Joris Larik in Dutch Newspapers on the Future of the United Nations
This year marks the 75th anniversary of the establishment of the United Nations (UN). The world looked a lot different then than it does now. It is therefore important that the UN moves with the times. Together with experts from the Stimson Center, Joris Larik , Assistant Professor at Leiden University Collefe wrote a report to make the UN better, more inclusive and future-proof.
The UN 2.0 report of which Joris Larik is co-author, is intended as a kind of roadmap for the UN, after the organisation's 75th anniversary. We have made realistic proposals, all of which can be realized in the next three years,' says Larik. It is very important that the UN thinks ahead, because challenges such as climate change are on the agenda. However, Larik sees another and perhaps bigger problem for the UN: 'The biggest threat to the UN and the world as a whole is that people try to lock themselves away in their own country. There is nothing wrong with a little nationalism, as long as countries don't refuse to cooperate and don't want to contribute to the solution'.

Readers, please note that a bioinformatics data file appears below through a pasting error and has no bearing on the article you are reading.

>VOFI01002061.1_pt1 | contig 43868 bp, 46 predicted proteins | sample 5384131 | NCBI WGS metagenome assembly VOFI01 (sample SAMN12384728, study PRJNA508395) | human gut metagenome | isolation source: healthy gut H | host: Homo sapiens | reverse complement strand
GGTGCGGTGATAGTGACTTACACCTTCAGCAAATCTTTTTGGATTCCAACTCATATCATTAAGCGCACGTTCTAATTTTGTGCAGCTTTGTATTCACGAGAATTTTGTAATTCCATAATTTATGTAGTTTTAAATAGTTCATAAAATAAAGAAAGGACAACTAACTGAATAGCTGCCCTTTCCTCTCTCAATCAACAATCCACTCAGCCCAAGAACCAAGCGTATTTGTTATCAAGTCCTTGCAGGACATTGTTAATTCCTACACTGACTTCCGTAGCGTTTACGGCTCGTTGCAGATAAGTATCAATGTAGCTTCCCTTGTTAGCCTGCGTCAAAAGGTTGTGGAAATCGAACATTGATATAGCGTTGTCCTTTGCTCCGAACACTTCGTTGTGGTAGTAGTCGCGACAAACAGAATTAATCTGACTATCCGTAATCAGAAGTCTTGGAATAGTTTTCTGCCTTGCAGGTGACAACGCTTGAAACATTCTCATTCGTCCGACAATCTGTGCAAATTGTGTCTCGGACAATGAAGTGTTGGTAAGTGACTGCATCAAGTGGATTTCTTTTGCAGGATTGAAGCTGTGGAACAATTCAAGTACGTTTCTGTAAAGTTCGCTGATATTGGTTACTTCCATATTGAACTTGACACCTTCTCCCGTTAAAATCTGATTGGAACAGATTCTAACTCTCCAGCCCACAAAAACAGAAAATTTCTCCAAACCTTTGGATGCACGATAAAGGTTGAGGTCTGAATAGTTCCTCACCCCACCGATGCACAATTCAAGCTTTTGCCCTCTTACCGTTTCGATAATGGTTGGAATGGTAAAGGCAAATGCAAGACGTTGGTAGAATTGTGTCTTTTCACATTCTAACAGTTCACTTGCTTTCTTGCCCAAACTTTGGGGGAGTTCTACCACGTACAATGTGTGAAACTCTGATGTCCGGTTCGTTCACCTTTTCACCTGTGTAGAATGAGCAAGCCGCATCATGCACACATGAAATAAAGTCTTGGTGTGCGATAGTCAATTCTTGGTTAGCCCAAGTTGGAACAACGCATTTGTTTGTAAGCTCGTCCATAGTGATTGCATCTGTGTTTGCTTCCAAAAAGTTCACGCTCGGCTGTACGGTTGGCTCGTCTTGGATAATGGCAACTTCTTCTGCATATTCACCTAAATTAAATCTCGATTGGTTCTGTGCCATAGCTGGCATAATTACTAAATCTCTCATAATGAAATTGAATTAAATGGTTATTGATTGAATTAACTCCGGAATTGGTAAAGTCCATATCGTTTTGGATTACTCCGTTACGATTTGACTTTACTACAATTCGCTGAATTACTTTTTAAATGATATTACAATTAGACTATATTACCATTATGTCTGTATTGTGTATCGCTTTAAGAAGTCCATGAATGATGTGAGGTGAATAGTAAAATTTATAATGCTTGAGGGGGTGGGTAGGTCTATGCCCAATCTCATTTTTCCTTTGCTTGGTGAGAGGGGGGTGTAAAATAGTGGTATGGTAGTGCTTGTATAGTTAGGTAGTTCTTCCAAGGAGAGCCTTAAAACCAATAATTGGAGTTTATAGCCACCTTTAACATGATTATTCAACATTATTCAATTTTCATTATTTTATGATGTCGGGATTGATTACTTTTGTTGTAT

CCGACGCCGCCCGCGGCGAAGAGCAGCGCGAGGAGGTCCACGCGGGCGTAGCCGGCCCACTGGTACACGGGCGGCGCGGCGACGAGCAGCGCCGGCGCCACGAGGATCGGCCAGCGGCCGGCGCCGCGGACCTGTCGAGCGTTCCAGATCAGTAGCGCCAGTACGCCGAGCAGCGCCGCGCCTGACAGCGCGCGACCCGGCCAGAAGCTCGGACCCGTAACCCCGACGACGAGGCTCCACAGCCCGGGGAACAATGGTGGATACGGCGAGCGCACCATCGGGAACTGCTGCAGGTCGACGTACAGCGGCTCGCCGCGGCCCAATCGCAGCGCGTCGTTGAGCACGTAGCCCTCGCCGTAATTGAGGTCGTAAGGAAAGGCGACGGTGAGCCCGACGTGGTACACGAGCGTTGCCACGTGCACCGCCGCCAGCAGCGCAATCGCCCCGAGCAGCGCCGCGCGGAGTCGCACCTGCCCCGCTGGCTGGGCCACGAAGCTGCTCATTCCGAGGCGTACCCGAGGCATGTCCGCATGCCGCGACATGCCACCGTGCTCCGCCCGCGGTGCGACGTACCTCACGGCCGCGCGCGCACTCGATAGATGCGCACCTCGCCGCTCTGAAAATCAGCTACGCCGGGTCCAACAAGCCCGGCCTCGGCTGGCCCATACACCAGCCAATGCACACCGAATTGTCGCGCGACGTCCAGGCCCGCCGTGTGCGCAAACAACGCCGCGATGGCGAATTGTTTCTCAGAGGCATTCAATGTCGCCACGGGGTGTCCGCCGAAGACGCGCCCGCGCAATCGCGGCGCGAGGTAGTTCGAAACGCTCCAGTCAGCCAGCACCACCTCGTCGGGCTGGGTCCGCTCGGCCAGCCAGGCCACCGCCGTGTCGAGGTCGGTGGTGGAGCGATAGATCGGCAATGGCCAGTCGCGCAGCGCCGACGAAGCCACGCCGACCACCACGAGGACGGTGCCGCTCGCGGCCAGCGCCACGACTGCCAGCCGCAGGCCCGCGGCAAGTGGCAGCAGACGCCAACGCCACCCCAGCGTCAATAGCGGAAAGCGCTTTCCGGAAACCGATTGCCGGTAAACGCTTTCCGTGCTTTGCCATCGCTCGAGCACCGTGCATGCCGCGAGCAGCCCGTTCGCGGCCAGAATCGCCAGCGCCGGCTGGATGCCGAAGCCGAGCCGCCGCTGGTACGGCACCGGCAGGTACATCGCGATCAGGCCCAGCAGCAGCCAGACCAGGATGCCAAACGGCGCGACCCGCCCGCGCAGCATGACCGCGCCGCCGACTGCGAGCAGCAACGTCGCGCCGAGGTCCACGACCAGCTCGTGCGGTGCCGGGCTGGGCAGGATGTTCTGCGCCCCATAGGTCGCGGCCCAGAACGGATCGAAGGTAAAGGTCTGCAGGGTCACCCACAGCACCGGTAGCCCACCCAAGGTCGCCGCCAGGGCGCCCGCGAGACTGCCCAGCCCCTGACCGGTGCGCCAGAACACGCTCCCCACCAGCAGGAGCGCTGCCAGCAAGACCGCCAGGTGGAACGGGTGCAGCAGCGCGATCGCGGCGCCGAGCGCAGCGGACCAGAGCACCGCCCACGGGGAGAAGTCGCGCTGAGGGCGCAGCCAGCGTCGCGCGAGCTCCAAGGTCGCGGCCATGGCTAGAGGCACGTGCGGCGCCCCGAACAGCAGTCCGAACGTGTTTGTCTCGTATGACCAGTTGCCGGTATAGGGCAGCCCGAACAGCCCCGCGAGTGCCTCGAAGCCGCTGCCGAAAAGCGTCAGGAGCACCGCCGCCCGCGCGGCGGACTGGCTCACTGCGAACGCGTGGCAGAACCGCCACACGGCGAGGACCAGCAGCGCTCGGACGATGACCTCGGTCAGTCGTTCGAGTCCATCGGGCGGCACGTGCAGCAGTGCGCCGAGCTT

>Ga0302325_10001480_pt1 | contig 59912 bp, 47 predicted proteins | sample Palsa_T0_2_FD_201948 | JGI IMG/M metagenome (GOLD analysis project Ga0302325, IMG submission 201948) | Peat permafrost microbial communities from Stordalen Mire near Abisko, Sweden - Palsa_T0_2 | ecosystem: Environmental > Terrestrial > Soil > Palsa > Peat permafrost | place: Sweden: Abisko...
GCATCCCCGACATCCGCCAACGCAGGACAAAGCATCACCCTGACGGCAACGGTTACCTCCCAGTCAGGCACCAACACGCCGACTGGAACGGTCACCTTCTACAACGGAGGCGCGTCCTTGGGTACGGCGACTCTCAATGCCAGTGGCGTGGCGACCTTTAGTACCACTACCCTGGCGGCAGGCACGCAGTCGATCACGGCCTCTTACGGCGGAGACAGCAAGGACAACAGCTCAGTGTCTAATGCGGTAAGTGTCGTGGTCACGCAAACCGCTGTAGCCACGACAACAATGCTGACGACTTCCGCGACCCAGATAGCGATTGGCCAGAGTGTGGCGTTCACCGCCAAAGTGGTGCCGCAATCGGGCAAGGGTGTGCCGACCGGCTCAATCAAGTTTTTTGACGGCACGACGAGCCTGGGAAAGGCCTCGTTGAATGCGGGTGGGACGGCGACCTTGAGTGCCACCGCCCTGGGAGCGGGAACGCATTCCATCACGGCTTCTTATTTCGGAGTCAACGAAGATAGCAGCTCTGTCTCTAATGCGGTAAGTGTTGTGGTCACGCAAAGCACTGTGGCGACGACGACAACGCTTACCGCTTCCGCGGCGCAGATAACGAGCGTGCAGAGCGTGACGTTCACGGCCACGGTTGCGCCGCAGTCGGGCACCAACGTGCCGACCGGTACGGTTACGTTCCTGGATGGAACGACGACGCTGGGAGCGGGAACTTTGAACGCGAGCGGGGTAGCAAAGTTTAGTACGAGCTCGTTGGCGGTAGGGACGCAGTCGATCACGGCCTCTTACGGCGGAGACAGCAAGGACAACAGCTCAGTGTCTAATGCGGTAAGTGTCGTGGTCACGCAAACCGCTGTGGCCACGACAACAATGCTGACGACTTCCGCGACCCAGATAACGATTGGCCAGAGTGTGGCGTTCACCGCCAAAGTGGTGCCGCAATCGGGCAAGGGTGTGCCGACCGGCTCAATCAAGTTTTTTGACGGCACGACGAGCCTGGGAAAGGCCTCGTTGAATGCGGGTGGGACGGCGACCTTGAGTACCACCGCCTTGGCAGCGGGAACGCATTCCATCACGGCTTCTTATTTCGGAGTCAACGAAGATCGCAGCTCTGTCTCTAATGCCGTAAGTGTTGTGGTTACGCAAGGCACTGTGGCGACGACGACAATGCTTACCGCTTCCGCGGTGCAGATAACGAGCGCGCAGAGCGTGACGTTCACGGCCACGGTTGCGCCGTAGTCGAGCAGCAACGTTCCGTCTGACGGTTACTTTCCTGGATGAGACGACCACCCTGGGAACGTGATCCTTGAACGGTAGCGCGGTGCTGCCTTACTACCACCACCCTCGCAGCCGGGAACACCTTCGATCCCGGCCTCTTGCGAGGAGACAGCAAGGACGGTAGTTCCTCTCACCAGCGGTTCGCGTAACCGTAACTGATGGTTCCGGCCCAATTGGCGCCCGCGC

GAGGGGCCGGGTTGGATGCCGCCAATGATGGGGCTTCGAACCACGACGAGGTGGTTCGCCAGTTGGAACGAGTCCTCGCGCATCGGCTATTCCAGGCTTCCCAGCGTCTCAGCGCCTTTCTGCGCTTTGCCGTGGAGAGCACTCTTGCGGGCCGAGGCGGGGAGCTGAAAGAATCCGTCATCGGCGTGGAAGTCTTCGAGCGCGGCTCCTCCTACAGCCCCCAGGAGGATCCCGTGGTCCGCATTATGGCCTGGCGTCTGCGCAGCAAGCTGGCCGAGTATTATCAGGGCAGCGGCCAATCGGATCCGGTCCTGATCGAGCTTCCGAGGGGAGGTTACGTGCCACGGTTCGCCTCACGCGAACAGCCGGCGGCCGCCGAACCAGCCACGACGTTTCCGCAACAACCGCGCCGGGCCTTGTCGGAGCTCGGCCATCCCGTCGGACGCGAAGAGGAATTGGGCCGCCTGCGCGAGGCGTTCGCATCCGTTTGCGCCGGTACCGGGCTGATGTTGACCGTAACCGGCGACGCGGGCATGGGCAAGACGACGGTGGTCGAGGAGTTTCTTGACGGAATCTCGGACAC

Larik believes that covid-19 can act as a catalyst for reforms that stimulate partnerships, just as it did during the Second World War. Larik draws this parallel several times in the report: 'Already during the Second World War, delegations from the US, China, the Soviet Union and the United Kingdom met in Dumbarton Oaks to discuss how the world and international cooperation should proceed when the war would be over. We are now facing yet another such moment. We need another kind of Dumbarton Oaks to make sure the UN moves with the times'.
Read the full interview on the website of Dutch Newspaper Leidsch Dagblad.
Joris Larik is Assistant Professor of Comparative, EU and International Law at Leiden University College The Hague. He is an expert in EU external relations, comparative foreign relations law, global governance, and the external ramifications of Brexit. His work has been acknowledged with several awards, including NATO’s Manfred Wörner Essay Award and the Mauro Cappelletti Prize for the Best Thesis in Comparative Law from the EUI.